Volunteers count the number of people experiencing homelessness during the annual King County count on January 25, 2018, in Pioneer Square.
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Volunteers count the number of people experiencing homelessness during the annual King County count on January 25, 2018, in Pioneer Square.

The one-night count of Seattle's homeless is always an undercount. But here's why we do it

In the wee hours of Friday morning, volunteers will spread across King County to conduct the annual tally of people experiencing homelessness.

This one-night count happens every year. And the results each year are most likely an undercount. So why do we still do it?

How do we know it’s an undercount?

The one-night count (referred to officially as the point-in-time count) is just a snapshot. It only encapsulates what’s happening in the county on a single night each January. It’s also an estimate, based on people literally counting what they see.

As a result, people in hard-to-reach areas or those who want to stay out of sight can easily be missed. And the count does not include people who are couch surfing or doubled up with family members or friends.

The county has changed their methodology in recent years to make it more robust and try to get as accurate an estimate as possible, but it’s still not perfect.

“There’s no way to have a 100 percent certainty that we are counting every individual in our community experiencing homelessness," Kira Zylstra, acting director of All Home King County, the group that runs the count, said. "And so we know that this is an undercount."

The 2018 count found 12,112 individuals experiencing homelessness in Seattle and King County.

How is the count done?

Between 2 a.m. and 6 a.m. on Friday morning volunteers will cover specified geographic areas and literally count what they see.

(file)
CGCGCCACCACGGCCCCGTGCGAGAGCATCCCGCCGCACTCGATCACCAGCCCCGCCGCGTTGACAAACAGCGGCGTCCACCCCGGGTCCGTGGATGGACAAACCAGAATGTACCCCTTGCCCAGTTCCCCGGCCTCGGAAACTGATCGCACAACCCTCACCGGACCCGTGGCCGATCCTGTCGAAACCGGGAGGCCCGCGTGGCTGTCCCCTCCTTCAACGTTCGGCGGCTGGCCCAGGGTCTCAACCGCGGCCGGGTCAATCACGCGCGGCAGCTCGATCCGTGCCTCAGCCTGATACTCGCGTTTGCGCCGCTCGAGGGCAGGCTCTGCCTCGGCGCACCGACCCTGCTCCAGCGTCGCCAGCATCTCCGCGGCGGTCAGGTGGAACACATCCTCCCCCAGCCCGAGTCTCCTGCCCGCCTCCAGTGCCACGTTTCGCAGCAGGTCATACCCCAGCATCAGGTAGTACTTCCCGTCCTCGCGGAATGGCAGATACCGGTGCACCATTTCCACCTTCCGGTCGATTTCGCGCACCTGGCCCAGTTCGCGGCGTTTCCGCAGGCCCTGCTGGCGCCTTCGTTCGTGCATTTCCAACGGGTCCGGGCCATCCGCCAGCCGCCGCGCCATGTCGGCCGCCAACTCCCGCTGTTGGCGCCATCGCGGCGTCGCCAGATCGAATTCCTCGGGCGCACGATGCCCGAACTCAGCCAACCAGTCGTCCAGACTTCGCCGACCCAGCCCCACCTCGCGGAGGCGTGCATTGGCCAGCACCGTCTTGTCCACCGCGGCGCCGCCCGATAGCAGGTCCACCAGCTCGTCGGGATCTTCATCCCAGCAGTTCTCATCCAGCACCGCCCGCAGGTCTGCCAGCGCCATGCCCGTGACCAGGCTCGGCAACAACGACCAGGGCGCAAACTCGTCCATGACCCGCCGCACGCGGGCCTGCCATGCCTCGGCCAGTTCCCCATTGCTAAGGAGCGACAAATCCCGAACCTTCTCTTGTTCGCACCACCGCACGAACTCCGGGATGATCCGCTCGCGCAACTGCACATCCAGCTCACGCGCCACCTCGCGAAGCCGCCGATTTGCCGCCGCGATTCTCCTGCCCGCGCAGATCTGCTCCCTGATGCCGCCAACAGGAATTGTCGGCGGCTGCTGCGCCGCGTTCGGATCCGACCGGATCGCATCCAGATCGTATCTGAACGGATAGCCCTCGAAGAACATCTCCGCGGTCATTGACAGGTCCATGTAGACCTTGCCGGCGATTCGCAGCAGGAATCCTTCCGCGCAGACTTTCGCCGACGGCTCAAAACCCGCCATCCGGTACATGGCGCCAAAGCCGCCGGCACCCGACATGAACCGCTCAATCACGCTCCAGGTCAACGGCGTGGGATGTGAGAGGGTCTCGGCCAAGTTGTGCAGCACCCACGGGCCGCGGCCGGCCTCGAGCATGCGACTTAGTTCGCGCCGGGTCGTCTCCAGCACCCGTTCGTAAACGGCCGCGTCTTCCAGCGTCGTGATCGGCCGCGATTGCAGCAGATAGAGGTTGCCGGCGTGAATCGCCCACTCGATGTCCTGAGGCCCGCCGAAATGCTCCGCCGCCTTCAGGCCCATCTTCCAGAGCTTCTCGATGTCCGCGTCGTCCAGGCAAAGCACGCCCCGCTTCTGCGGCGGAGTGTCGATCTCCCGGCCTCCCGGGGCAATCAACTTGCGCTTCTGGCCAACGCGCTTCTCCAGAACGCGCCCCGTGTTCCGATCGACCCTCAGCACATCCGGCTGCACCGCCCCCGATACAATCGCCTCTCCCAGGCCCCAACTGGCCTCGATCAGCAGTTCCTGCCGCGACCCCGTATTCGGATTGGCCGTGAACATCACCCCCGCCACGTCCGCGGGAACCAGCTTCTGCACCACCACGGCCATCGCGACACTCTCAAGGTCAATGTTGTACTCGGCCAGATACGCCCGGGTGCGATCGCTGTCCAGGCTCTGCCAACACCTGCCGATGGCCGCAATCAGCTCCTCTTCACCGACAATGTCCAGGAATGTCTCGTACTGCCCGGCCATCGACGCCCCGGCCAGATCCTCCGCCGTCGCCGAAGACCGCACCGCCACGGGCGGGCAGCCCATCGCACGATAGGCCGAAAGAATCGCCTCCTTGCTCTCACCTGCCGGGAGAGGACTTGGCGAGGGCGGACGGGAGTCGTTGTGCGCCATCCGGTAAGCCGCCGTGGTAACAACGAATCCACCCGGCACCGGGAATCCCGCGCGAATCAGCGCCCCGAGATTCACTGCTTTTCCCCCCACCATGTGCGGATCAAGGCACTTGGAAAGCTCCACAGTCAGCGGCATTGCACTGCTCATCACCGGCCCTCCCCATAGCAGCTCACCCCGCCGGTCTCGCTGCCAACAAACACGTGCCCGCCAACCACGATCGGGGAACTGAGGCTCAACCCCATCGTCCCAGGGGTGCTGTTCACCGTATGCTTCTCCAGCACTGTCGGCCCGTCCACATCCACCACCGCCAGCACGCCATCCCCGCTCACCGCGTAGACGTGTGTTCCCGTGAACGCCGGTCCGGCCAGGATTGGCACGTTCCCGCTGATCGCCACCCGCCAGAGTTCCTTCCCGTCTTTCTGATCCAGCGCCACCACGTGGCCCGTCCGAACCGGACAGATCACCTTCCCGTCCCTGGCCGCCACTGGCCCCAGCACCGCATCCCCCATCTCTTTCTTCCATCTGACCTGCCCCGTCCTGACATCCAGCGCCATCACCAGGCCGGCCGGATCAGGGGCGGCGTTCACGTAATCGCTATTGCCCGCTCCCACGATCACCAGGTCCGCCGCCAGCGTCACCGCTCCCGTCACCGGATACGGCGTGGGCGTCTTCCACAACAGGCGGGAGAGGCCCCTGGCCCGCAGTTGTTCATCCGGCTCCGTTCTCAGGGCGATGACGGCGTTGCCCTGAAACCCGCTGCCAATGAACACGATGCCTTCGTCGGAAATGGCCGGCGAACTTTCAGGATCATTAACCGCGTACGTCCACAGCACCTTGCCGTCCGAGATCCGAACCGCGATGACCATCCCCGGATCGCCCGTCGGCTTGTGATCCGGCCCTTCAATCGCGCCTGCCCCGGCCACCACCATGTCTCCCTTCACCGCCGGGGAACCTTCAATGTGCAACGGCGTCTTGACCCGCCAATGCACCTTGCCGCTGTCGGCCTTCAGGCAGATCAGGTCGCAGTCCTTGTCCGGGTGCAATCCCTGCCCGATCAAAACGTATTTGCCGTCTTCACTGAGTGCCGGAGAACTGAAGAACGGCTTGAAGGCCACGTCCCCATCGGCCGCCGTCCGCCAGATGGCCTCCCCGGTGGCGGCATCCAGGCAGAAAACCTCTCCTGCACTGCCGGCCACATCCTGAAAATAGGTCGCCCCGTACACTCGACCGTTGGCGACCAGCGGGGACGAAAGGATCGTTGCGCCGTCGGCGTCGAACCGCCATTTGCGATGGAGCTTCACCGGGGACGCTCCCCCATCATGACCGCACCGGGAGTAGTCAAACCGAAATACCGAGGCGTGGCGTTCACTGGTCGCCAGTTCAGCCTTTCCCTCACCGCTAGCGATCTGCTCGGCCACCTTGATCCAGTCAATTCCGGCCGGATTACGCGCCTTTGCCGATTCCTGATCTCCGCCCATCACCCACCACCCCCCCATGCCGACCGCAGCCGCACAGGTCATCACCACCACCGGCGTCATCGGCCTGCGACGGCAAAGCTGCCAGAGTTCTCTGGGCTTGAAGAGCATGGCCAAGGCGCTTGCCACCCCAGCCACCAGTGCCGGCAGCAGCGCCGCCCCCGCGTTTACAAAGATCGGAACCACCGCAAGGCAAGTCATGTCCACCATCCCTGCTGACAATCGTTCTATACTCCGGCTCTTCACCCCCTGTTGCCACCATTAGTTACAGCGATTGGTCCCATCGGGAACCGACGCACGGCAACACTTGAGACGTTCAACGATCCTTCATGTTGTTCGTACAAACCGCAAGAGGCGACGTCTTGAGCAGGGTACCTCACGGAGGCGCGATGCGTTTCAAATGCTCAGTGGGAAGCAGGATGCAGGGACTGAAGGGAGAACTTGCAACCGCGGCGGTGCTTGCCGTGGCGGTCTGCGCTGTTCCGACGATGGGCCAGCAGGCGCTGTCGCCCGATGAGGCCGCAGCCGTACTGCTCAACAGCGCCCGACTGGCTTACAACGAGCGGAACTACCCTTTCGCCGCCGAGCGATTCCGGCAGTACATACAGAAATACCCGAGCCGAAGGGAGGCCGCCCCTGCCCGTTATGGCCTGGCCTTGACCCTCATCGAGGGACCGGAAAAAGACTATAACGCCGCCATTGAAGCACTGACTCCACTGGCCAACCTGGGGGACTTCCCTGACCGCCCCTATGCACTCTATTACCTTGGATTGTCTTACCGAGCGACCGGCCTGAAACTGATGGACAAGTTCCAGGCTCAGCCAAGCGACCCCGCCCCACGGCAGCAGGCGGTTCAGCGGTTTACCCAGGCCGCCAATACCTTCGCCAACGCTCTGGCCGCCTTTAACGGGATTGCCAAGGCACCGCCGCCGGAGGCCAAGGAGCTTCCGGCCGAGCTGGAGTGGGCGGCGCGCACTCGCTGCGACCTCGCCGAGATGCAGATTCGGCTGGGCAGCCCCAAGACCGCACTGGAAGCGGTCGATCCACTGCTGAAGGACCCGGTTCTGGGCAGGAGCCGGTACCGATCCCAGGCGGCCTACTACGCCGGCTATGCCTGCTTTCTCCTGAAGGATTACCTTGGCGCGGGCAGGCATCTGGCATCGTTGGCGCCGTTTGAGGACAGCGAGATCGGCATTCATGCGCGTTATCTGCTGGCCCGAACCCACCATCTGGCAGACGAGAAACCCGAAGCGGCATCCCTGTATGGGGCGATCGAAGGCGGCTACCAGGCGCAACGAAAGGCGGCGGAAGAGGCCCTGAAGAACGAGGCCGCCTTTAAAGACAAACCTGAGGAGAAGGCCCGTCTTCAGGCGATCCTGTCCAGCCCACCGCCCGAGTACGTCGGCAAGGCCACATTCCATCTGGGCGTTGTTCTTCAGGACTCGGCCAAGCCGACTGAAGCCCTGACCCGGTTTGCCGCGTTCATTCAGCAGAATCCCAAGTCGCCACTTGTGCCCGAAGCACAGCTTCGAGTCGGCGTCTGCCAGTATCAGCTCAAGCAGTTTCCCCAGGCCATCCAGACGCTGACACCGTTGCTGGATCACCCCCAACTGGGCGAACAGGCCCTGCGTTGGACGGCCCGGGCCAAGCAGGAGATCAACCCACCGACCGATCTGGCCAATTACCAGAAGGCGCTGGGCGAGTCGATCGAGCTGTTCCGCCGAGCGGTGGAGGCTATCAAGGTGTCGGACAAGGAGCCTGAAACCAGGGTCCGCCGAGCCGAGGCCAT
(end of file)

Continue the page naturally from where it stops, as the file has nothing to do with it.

The county used to send volunteers to hot spots, places where it was well known that people camped or slept outside. Now, they cover all census tracts, a method that’s more accurate.

Guides with current and former experiences of homelessness are also paid to go out with teams. They can help shed light on where people might be sleeping in certain areas and whether it’s safe for volunteers.

While out in their designated area, if volunteers see a tent, they’ll note that. If they see a person in a sleeping bag lying in a doorway, they’ll count that person. They’ve been trained to estimate age and have the option to note down an age bracket for individuals if they feel confident. If they see a car, van or RV that looks as if it’s being lived in – think fog on the windows of a car made by someone breathing as an indicator – they note that down, too.

Zylstra said if the outdoor count is done properly, people may not even be aware they’ve been counted.

“We don’t go peeking in tents or asking questions when people are potentially sleeping,” Zylstra said.

On the same night as the outdoor count, people staying in shelters and transitional housing are also counted. In the weeks following the count, a survey is conducted to glean more information about the demographics and experiences of people who are homeless in King County.

The surveys also help to calculate the estimated numbers from the count, Zylstra said.

“In the surveys, when asking if people are currently residing in a tent, then we’ll ask how many people are there with you.”

The same thing is done for vehicles. Zylstra said that information is compiled along with information from other communities along the West Coast to ensure there’s a large enough sample to make more accurate estimates of how many people may be in a single tent or car that's noted on the tally sheet.

If we know the results are an undercount, why do we still do it?

There are a couple of reasons. First: It’s federally mandated. Each community has to do it at least once every two years to be eligible for federal funds for homeless services. But officials say it’s also useful.

There are other systems that tally the number of people who access a homeless service throughout the year – roughly 30,000 people throughout 2017 – but the one-night count gives a snapshot that may include people who aren’t counted in that system.

Not everyone is accessing services. It also gives a year-over-year data point that can be used to look at trends. Increases or decreases in certain populations experiencing homelessness can shed light on pressure points in the system.

In 2018, for example, there was a huge increase in the number of people living in vehicles and a big decrease in the number of homeless veterans counted. These trends allow officials to look at what’s working, what’s not and where resources should be focused.